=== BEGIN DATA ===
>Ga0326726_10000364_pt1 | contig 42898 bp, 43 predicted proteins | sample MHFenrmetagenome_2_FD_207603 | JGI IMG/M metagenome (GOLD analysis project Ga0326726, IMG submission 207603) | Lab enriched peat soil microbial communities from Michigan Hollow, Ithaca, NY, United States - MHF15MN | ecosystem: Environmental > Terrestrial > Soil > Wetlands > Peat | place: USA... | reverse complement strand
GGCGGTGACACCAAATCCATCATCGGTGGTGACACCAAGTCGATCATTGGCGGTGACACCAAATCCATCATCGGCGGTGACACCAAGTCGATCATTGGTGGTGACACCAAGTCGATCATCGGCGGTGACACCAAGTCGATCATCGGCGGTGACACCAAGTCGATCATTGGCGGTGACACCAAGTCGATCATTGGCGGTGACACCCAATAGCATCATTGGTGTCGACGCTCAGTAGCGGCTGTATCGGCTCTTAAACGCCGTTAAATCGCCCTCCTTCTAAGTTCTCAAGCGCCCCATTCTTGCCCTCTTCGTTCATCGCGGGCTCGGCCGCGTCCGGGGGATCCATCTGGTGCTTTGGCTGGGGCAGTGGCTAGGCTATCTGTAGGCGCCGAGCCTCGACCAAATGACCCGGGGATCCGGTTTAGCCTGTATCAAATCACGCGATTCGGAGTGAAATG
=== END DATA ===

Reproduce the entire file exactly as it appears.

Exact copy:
>Ga0326726_10000364_pt1 | contig 42898 bp, 43 predicted proteins | sample MHFenrmetagenome_2_FD_207603 | JGI IMG/M metagenome (GOLD analysis project Ga0326726, IMG submission 207603) | Lab enriched peat soil microbial communities from Michigan Hollow, Ithaca, NY, United States - MHF15MN | ecosystem: Environmental > Terrestrial > Soil > Wetlands > Peat | place: USA... | reverse complement strand
GGCGGTGACACCAAATCCATCATCGGTGGTGACACCAAGTCGATCATTGGCGGTGACACCAAATCCATCATCGGCGGTGACACCAAGTCGATCATTGGTGGTGACACCAAGTCGATCATCGGCGGTGACACCAAGTCGATCATCGGCGGTGACACCAAGTCGATCATTGGCGGTGACACCAAGTCGATCATTGGCGGTGACACCCAATAGCATCATTGGTGTCGACGCTCAGTAGCGGCTGTATCGGCTCTTAAACGCCGTTAAATCGCCCTCCTTCTAAGTTCTCAAGCGCCCCATTCTTGCCCTCTTCGTTCATCGCGGGCTCGGCCGCGTCCGGGGGATCCATCTGGTGCTTTGGCTGGGGCAGTGGCTAGGCTATCTGTAGGCGCCGAGCCTCGACCAAATGACCCGGGGATCCGGTTTAGCCTGTATCAAATCACGCGATTCGGAGTGAAATG